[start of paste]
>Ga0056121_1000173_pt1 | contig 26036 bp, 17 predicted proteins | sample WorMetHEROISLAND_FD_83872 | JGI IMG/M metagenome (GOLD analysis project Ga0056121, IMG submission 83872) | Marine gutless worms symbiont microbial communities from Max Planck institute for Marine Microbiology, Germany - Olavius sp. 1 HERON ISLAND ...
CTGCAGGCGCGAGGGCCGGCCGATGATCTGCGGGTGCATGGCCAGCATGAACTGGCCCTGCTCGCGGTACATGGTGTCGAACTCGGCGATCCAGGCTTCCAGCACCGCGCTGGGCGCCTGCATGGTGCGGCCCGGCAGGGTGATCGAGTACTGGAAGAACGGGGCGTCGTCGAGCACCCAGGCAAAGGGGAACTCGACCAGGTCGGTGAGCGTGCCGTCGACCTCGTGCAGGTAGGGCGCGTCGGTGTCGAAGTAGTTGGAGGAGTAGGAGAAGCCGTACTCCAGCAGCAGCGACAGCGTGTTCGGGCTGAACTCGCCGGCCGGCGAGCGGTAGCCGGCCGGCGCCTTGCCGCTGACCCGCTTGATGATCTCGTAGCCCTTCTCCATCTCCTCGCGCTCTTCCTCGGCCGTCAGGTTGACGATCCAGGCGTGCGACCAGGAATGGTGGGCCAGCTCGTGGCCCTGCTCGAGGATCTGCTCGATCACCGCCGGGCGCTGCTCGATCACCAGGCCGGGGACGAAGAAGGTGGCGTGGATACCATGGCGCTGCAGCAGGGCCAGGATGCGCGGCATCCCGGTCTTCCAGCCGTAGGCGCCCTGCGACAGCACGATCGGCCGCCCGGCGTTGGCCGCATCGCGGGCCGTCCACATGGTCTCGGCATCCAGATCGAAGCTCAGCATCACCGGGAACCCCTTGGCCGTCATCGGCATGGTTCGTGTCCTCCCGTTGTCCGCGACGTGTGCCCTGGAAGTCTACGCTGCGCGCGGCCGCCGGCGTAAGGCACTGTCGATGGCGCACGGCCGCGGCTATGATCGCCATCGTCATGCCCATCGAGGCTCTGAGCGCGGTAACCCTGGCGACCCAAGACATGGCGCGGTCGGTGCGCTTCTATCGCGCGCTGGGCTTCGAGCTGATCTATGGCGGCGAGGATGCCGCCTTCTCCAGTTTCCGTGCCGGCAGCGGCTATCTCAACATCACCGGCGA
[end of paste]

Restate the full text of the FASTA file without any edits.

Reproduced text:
>Ga0056121_1000173_pt1 | contig 26036 bp, 17 predicted proteins | sample WorMetHEROISLAND_FD_83872 | JGI IMG/M metagenome (GOLD analysis project Ga0056121, IMG submission 83872) | Marine gutless worms symbiont microbial communities from Max Planck institute for Marine Microbiology, Germany - Olavius sp. 1 HERON ISLAND ...
CTGCAGGCGCGAGGGCCGGCCGATGATCTGCGGGTGCATGGCCAGCATGAACTGGCCCTGCTCGCGGTACATGGTGTCGAACTCGGCGATCCAGGCTTCCAGCACCGCGCTGGGCGCCTGCATGGTGCGGCCCGGCAGGGTGATCGAGTACTGGAAGAACGGGGCGTCGTCGAGCACCCAGGCAAAGGGGAACTCGACCAGGTCGGTGAGCGTGCCGTCGACCTCGTGCAGGTAGGGCGCGTCGGTGTCGAAGTAGTTGGAGGAGTAGGAGAAGCCGTACTCCAGCAGCAGCGACAGCGTGTTCGGGCTGAACTCGCCGGCCGGCGAGCGGTAGCCGGCCGGCGCCTTGCCGCTGACCCGCTTGATGATCTCGTAGCCCTTCTCCATCTCCTCGCGCTCTTCCTCGGCCGTCAGGTTGACGATCCAGGCGTGCGACCAGGAATGGTGGGCCAGCTCGTGGCCCTGCTCGAGGATCTGCTCGATCACCGCCGGGCGCTGCTCGATCACCAGGCCGGGGACGAAGAAGGTGGCGTGGATACCATGGCGCTGCAGCAGGGCCAGGATGCGCGGCATCCCGGTCTTCCAGCCGTAGGCGCCCTGCGACAGCACGATCGGCCGCCCGGCGTTGGCCGCATCGCGGGCCGTCCACATGGTCTCGGCATCCAGATCGAAGCTCAGCATCACCGGGAACCCCTTGGCCGTCATCGGCATGGTTCGTGTCCTCCCGTTGTCCGCGACGTGTGCCCTGGAAGTCTACGCTGCGCGCGGCCGCCGGCGTAAGGCACTGTCGATGGCGCACGGCCGCGGCTATGATCGCCATCGTCATGCCCATCGAGGCTCTGAGCGCGGTAACCCTGGCGACCCAAGACATGGCGCGGTCGGTGCGCTTCTATCGCGCGCTGGGCTTCGAGCTGATCTATGGCGGCGAGGATGCCGCCTTCTCCAGTTTCCGTGCCGGCAGCGGCTATCTCAACATCACCGGCGA